Is online poker legal in Missouri?
The Show Me State is a conservative state that isn’t well-known for gambling activity. So it’s quite understandable that Missourians are unsure about the legality of online poker.
Online poker laws in the state of Missouri
The first thing we noticed about Missouri laws relating to poker and gambling is that they are quite subjective which can cause more than a little confusion. Nevertheless, we’re going to attempt to make sense of them and first up, we’re going to talk about Chapter 572 of the Missouri Revised Statutes.
In the definitions section 572.010 we find the following:
(3) “Contest of chance”, any contest, game, gaming scheme or gaming device in which the outcome depends in a material degree upon an element of chance, notwithstanding that the skill of the contestants may also be a factor therein;
We are then told that:
(4) “Gambling”, a person engages in gambling when he or she stakes or risks something of value upon the outcome of a contest of chance or a future contingent event not under his or her control or influence, upon an agreement or understanding that he or she will receive something of value in the event of a certain outcome.
There then follows a list of exemptions that includes insurance, futures contracts, and any type of gambling that is licensed by the state.
Essentially, the law states that anyone who risks anything of value in a game of chance is gambling. Now, whether or not poker is a game of chance is up for debate.
If poker is a game of chance then the following is of interest:
- A person commits the offense of gambling if he or she knowingly engages in gambling.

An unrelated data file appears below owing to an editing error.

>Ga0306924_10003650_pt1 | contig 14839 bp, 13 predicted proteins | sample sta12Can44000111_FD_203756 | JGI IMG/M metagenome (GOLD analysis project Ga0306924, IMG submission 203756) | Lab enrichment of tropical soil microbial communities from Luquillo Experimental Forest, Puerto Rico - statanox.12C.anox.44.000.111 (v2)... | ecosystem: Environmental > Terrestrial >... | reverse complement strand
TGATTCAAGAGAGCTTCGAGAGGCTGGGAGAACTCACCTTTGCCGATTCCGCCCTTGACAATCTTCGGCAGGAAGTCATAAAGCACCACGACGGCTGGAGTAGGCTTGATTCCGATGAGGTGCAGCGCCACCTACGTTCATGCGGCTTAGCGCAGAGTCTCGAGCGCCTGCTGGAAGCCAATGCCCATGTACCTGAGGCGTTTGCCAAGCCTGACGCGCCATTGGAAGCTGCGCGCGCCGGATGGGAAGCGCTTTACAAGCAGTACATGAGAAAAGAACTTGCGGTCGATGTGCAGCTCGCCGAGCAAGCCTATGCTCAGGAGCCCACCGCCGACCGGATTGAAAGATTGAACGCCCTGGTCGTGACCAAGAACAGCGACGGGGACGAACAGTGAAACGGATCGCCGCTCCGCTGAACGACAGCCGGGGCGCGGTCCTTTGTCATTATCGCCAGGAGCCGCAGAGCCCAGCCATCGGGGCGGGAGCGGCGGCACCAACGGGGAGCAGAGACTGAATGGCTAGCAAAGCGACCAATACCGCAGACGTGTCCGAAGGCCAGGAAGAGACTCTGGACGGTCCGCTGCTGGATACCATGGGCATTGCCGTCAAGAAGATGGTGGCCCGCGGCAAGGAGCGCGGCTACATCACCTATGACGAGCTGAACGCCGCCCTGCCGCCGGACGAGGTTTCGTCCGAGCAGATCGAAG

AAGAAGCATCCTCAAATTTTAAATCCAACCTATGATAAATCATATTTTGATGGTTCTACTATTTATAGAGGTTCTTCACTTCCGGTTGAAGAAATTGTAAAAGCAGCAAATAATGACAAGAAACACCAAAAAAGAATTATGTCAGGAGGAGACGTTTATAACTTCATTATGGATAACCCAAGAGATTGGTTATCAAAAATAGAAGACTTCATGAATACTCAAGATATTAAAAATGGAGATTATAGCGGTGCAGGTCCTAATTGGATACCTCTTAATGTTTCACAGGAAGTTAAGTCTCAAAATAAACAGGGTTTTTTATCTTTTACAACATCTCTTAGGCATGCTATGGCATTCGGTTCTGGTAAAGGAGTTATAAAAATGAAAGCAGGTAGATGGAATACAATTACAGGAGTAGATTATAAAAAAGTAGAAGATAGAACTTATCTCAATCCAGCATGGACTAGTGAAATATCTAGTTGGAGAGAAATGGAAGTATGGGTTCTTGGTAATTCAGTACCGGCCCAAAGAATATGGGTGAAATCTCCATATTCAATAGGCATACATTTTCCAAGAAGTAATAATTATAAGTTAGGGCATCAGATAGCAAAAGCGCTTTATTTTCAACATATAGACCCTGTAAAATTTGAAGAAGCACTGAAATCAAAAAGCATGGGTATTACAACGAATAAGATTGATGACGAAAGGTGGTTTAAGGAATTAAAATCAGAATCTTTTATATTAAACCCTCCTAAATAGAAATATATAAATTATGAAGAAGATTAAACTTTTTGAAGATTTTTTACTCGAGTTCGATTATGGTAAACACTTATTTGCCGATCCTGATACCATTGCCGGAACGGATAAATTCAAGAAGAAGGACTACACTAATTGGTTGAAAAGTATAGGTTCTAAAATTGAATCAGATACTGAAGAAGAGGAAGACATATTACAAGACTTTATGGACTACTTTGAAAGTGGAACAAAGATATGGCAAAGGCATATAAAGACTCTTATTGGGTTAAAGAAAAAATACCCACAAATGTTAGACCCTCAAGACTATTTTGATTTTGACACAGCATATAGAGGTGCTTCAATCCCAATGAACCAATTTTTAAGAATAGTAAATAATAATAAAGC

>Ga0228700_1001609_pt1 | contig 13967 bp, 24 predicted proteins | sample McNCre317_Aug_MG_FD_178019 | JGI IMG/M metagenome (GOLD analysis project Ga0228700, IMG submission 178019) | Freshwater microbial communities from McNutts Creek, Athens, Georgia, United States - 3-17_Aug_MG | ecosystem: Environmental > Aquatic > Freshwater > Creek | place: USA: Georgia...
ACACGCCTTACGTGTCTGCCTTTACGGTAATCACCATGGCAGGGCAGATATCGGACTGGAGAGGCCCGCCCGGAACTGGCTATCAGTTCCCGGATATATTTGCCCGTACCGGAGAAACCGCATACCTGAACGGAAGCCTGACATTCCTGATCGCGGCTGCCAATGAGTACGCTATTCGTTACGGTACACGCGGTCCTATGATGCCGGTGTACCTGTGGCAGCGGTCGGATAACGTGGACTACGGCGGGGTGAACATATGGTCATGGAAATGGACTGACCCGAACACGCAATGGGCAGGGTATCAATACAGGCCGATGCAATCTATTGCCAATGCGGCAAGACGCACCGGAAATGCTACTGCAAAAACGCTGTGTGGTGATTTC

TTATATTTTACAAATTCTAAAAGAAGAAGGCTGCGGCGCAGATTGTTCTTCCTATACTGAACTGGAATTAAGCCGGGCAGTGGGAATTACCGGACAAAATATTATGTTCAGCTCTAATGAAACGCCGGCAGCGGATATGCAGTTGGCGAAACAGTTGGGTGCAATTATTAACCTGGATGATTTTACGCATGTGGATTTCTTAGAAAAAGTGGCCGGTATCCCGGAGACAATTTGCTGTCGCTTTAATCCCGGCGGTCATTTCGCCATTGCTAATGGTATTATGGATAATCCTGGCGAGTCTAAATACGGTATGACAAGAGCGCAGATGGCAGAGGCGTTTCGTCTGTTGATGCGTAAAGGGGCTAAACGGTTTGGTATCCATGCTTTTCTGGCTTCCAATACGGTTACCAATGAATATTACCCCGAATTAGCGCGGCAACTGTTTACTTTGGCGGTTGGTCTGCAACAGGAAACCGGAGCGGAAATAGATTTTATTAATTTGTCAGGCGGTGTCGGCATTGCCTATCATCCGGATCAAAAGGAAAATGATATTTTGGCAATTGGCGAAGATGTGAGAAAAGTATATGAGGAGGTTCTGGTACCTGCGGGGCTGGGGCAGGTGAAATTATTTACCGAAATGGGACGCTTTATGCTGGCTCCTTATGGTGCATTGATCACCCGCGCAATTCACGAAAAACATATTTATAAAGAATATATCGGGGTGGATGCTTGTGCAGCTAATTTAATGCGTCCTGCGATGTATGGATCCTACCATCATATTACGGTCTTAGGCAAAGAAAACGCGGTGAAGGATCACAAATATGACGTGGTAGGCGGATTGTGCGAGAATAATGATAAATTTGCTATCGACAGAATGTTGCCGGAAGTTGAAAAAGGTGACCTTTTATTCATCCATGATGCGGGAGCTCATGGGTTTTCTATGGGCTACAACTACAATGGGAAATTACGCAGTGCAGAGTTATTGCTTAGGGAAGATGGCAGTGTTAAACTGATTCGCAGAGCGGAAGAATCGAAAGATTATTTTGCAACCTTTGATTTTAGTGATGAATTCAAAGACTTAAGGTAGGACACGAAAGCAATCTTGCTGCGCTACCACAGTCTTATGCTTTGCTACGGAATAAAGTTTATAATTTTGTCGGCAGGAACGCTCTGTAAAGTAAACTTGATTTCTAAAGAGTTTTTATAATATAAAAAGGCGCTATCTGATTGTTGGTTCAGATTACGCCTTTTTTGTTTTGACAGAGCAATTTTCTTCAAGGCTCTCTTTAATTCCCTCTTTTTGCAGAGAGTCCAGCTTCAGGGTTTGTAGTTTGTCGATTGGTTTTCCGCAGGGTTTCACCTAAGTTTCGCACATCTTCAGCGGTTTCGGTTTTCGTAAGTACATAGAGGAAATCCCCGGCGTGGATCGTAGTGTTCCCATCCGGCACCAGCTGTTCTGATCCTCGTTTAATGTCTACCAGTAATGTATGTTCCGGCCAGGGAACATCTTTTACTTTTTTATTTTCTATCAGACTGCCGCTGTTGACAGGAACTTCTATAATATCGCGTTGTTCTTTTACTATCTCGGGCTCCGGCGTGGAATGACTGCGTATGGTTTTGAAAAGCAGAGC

- The offense of gambling is a class C misdemeanor unless:
(1) It is committed by a professional player, in which case it is a class A misdemeanor; or
(2) The person knowingly engages in gambling with a child less than seventeen years of age, in which case it is a class B misdemeanor.
But if it is a game of skill then it’s 100% legal, right?
Interestingly, there have been several legal opinions given on the matter, but we’ll refer to Federal Judge Jack B. Weinstein and his opinion in a 2012 New York State case. He found that poker was a game of skill with minimal elements of chance.
Good news, and if the Missouri courts were to follow this precedent, then poker would be deemed legal. If we look back on court records for the state, we cannot find a single instance where an individual was arrested or charged with playing online poker, so it would appear that the authorities agree with us.
Home games are allowed as long as no one profits from hosting the game which again, suggests that online poker is permissible.
However, if you promote gambling, keep a gambling house, or possess a gambling device, you could land yourself in hot water. These charges are more targeted towards those who run illegal gambling enterprises and carry stiff penalties.
An interesting definition of a professional player can be found in section 572.020 and reads as follows:
(9) “Professional player”, a player who engages in gambling for a livelihood or who has derived at least twenty percent of his or her income in any one year within the past five years from acting solely as a player;
This is a little strange to us as it’s entirely possible that a casual player could have a good year and make more than 20% of their income through gambling. Yet how this makes them a professional is anyone’s guess and the fact that it can be considered a professional income five years later is simply bizarre.